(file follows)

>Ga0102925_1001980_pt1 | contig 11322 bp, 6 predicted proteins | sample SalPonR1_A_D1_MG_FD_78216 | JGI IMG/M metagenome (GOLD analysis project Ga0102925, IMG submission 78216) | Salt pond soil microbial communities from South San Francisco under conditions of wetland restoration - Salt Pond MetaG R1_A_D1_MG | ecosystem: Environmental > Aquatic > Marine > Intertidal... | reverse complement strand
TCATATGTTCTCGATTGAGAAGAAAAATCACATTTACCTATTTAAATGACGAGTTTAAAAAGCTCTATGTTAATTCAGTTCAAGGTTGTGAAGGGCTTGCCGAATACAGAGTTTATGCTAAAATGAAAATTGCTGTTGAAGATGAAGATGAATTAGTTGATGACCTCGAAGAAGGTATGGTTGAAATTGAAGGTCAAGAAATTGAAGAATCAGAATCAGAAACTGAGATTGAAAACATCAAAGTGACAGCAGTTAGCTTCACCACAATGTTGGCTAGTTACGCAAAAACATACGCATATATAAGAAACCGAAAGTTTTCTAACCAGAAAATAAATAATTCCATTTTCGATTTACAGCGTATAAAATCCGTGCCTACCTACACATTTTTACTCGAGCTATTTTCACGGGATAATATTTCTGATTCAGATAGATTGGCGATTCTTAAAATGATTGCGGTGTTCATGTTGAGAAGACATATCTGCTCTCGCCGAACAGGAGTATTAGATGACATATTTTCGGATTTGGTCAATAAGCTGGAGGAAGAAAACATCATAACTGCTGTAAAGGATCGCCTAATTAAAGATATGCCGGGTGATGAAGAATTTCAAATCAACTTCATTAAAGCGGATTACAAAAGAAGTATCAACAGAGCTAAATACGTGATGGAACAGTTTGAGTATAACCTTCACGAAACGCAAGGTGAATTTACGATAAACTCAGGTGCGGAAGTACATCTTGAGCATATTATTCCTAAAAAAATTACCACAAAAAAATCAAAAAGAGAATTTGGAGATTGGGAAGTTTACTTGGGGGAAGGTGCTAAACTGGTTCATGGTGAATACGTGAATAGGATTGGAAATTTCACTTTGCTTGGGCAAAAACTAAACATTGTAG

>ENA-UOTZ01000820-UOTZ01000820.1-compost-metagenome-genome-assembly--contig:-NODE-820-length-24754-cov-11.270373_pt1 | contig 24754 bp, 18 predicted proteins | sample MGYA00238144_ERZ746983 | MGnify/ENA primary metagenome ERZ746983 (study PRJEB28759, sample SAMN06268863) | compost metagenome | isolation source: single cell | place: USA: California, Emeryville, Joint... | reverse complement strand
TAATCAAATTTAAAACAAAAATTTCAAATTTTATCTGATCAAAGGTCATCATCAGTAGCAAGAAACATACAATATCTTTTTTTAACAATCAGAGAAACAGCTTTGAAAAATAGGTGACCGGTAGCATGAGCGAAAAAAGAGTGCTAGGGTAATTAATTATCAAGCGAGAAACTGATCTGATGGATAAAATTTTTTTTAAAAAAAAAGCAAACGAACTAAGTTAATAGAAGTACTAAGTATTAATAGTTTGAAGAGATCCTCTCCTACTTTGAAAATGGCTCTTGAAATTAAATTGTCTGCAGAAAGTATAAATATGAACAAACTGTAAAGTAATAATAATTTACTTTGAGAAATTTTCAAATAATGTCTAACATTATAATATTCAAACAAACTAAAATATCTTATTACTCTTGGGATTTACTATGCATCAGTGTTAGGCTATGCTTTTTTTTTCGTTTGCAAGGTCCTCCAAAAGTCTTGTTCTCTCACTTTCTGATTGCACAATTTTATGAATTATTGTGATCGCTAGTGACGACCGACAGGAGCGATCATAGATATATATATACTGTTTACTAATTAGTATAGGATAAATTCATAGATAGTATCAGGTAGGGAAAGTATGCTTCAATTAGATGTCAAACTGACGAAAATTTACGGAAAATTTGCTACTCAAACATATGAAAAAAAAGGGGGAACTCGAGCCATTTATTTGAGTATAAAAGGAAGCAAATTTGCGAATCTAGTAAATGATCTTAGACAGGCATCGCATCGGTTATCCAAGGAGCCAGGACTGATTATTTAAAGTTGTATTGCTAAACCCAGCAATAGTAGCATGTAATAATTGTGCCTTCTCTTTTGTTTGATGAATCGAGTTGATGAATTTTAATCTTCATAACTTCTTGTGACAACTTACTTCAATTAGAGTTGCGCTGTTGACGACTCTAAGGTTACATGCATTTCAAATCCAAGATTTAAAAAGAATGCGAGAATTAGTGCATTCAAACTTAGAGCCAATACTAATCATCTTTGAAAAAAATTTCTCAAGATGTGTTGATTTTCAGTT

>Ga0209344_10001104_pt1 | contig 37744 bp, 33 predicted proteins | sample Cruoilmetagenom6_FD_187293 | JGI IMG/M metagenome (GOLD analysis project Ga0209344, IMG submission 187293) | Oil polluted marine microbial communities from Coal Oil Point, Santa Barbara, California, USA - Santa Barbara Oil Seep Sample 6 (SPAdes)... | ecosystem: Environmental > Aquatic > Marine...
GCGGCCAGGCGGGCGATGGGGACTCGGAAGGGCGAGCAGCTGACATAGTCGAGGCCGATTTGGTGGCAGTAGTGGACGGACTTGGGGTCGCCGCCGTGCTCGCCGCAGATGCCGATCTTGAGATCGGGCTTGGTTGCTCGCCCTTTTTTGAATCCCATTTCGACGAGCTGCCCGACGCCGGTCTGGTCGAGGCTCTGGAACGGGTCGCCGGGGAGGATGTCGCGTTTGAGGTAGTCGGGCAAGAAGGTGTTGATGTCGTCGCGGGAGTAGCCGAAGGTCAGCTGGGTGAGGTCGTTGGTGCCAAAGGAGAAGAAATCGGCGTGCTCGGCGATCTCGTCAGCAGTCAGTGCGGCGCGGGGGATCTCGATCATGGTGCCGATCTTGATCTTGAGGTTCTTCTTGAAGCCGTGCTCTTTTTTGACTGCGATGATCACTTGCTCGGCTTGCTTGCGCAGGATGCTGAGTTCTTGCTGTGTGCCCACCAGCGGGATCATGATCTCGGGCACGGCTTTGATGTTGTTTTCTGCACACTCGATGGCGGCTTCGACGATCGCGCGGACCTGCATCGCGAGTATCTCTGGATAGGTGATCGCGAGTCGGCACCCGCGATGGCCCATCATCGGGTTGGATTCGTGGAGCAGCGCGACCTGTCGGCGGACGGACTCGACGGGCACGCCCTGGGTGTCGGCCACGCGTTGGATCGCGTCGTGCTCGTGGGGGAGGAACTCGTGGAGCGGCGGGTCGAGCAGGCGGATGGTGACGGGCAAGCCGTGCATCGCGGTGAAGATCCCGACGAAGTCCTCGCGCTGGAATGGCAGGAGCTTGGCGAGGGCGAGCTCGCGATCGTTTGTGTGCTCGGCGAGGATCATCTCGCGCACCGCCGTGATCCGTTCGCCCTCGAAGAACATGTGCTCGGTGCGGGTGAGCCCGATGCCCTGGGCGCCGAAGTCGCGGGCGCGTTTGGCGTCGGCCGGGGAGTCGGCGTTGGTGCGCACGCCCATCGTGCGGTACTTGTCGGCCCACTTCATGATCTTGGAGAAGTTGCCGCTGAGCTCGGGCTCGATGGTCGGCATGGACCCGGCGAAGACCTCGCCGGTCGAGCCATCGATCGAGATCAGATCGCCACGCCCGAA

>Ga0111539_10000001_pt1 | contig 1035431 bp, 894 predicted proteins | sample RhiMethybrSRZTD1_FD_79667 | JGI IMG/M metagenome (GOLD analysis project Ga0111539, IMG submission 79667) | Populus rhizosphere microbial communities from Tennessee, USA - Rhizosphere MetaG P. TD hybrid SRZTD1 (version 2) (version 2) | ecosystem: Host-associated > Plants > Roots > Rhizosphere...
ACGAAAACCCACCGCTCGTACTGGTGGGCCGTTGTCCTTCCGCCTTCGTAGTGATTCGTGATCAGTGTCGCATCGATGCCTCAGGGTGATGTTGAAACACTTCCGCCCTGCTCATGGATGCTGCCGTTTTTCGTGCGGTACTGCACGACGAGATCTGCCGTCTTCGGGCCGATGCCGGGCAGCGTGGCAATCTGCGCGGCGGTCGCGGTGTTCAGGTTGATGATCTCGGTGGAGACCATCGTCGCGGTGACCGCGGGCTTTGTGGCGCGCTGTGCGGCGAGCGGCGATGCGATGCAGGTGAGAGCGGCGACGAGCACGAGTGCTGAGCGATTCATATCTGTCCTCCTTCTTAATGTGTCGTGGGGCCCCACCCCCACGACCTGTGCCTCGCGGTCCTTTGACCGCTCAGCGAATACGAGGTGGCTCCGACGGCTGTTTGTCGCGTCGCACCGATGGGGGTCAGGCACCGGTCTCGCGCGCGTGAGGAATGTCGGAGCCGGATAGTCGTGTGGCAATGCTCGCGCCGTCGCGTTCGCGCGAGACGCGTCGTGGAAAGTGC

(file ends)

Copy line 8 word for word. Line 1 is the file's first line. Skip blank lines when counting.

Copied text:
ACGAAAACCCACCGCTCGTACTGGTGGGCCGTTGTCCTTCCGCCTTCGTAGTGATTCGTGATCAGTGTCGCATCGATGCCTCAGGGTGATGTTGAAACACTTCCGCCCTGCTCATGGATGCTGCCGTTTTTCGTGCGGTACTGCACGACGAGATCTGCCGTCTTCGGGCCGATGCCGGGCAGCGTGGCAATCTGCGCGGCGGTCGCGGTGTTCAGGTTGATGATCTCGGTGGAGACCATCGTCGCGGTGACCGCGGGCTTTGTGGCGCGCTGTGCGGCGAGCGGCGATGCGATGCAGGTGAGAGCGGCGACGAGCACGAGTGCTGAGCGATTCATATCTGTCCTCCTTCTTAATGTGTCGTGGGGCCCCACCCCCACGACCTGTGCCTCGCGGTCCTTTGACCGCTCAGCGAATACGAGGTGGCTCCGACGGCTGTTTGTCGCGTCGCACCGATGGGGGTCAGGCACCGGTCTCGCGCGCGTGAGGAATGTCGGAGCCGGATAGTCGTGTGGCAATGCTCGCGCCGTCGCGTTCGCGCGAGACGCGTCGTGGAAAGTGC